Wrapping It Up

Publishers looking for direct control of every aspect of their programmatic relationship have a limited number of hosting options and SSP solutions, but thankfully the companies providing them are some of the strongest technology providers in podcasting and greater adtech. By buying into these processes today, more adtech partners will pop up in podcasting, more standards will be introduced, and ultimately more spending will enter podcasting.

SSPs specifically focused on podcasting do considerable work with their DSP integrations to make sure the intricacies of podcasting, such as the delay between winning a the bid and all the ad impression pixels firing being honored instead of timing out. But they do it in silo vs through a clear standard, which we need more of in podcasting.

In the next of this series of article, I’m going to tackle the buyer side, because there are several marketplaces out there that aren’t programmatic, a handful that are, and a swath of additional programmatic inventory from partners that fully host and represent the publishers in aggregate or directly but without giving publishers the control themselves. And lets not forget the growing number of DSPs that are prioritizing podcasting and audio, that all buyers should know about as they choose their tools.

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Market Insights with Magellan AI

A graph from Magellan AI

This week we are spotlighting Manscaped, which has been a big player in the podcast space since it first started advertising in 2019. To illustrate the share of the market Manscaped has accumulated for itself, we compared Manscaped’s spend to the overall spend in the Shaving industry.

The Shaving industry on podcasts is relatively small compared to some of the bigger industries. When Manscaped entered the market the Shaving industry was spending around $400k monthly. Now it is spending closer to $1.7mm monthly, with Manscaped accounting for over 65% of it. It just goes to show that despite the podcast advertising space getting more crowded, some brands like Manscaped are still able to carve out a large share of voice for themselves.

For more insights like this Sign up to join the July 15-minute monthly market update on August 18th.

Anatomy of an Ad with ThoughtLeaders

ThoughtLeaders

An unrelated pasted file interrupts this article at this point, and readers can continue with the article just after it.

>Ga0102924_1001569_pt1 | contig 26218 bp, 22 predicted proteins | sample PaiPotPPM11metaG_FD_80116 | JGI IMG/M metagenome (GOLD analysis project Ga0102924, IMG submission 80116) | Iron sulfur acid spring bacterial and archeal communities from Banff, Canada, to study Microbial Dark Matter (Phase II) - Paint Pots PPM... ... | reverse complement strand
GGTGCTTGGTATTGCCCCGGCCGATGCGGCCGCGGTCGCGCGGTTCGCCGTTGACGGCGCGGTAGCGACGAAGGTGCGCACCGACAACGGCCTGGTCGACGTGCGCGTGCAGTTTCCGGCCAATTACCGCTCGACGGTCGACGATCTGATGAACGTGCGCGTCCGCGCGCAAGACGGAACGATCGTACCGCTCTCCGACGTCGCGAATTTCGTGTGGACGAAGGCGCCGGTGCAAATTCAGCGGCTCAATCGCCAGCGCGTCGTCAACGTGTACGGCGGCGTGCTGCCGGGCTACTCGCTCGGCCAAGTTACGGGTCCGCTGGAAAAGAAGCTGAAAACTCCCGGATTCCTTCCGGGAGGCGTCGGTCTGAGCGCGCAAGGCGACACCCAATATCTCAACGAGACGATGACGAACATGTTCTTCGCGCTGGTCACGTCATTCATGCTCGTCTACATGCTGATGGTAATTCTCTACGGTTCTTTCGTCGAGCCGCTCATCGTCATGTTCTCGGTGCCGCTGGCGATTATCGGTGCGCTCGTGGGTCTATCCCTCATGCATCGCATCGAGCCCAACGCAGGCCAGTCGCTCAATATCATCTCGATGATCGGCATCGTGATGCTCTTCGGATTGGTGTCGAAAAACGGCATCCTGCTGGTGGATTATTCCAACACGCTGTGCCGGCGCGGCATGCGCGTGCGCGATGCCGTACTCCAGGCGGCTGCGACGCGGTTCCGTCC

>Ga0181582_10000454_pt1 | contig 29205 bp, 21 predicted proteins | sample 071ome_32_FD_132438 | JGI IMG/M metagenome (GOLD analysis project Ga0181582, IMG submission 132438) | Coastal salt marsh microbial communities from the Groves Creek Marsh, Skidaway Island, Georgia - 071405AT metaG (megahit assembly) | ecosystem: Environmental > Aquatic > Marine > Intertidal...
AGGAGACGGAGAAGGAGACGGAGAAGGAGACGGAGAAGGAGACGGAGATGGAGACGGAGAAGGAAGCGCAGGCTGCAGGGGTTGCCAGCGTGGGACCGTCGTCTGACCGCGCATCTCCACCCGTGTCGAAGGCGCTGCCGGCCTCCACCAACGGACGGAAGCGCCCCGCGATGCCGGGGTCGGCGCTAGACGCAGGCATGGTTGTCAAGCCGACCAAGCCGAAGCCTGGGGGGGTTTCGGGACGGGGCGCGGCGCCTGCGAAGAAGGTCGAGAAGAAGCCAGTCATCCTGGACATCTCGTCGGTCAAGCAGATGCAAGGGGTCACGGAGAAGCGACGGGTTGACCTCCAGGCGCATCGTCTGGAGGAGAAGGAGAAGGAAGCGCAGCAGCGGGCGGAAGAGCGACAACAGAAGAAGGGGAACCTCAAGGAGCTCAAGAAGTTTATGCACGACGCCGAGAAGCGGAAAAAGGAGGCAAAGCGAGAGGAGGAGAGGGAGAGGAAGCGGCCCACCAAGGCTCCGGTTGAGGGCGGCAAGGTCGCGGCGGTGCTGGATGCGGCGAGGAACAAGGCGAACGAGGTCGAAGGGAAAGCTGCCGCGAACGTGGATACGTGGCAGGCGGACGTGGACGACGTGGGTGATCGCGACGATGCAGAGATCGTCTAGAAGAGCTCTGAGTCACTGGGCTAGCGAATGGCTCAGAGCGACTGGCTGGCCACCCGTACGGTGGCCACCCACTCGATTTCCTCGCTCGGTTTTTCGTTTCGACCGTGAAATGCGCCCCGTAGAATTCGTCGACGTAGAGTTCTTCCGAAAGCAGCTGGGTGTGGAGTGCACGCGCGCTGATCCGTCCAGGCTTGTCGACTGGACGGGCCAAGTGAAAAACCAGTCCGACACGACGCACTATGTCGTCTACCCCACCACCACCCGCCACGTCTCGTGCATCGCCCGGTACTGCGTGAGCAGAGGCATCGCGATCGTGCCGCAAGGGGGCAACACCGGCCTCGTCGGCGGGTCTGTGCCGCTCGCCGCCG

Sponsoring brand: Indeed

Where we caught the ad: Invest Like a Boss

Who else has sponsored this podcast? Netsuite, NOVO, Flippa, Fundrise

Where else has this brand appeared? The NewsWorthy, Ace on the House, That’s Awesome, Baby Mamas No Drama

Why it works: This podcast is business-oriented and is targeted towards investors, financial insiders, entrepreneurs and CEOs - in short, people who do not have time to deal with lengthy hiring processes. That’s why this is an ideal partnership - Indeed.com is definitely reaching its target audience. What made this ad read even better - the hosts mention that they are giving their listeners a promo code for an offer that is only available for a limited time - makes listeners want to give Indeed.com a try more urgently.

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Bryan BarlettaBryan Barletta (He/Him) is the founder of Sounds Profitable, and a widely-cited expert in adtech, sales, and monetization of podcasting. He founded Sounds Profitable in 2020 after a successful career working with some of the leading companies in advertising technology, including Claritas, Megaphone, and Barometric. Barletta helped to design some of the tools in use by podcast platforms today for attribution, measurement, and serving audio ads, and uses that expertise to help clients and sponsors get the most from their sales and advertising efforts. He founded Sounds Profitable initially as a platform to help educate persons working in the podcast industry about advertising and sales technology, but has since expanded the brand to become the industry’s premiere source for education, advocacy, and insights designed to grow the entire space. He is an avid gamer and father of two boys, neither of whom have their own podcast, yet.